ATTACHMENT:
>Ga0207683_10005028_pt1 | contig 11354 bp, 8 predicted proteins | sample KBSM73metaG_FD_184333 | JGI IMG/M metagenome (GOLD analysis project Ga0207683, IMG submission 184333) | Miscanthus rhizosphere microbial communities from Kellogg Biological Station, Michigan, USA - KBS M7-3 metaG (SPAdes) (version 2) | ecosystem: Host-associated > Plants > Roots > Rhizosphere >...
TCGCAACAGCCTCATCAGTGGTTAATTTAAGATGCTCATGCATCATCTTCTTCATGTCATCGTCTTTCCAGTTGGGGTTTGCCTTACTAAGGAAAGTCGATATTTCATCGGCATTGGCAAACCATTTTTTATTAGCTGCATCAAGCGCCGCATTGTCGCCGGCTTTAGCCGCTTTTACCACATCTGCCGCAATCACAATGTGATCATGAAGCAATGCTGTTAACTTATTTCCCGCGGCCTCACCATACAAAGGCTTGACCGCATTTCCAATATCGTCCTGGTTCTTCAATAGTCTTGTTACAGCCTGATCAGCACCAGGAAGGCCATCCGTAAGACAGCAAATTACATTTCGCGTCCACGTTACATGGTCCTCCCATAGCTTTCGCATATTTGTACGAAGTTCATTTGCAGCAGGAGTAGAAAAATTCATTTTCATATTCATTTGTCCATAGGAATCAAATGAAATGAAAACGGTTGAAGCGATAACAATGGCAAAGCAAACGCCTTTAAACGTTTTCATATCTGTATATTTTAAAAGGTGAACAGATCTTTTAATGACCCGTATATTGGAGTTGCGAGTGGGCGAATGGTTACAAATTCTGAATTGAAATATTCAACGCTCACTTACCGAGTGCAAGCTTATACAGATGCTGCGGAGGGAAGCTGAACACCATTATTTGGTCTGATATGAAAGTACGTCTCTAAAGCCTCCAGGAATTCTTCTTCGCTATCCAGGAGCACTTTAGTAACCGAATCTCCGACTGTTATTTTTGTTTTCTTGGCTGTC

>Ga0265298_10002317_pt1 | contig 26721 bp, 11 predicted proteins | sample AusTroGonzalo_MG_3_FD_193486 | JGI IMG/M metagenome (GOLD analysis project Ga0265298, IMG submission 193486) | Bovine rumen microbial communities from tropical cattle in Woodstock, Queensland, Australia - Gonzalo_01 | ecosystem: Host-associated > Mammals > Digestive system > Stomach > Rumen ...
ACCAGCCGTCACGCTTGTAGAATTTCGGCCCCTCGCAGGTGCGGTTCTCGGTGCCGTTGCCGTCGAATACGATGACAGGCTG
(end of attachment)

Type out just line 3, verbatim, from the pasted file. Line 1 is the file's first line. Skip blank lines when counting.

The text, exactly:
>Ga0265298_10002317_pt1 | contig 26721 bp, 11 predicted proteins | sample AusTroGonzalo_MG_3_FD_193486 | JGI IMG/M metagenome (GOLD analysis project Ga0265298, IMG submission 193486) | Bovine rumen microbial communities from tropical cattle in Woodstock, Queensland, Australia - Gonzalo_01 | ecosystem: Host-associated > Mammals > Digestive system > Stomach > Rumen ...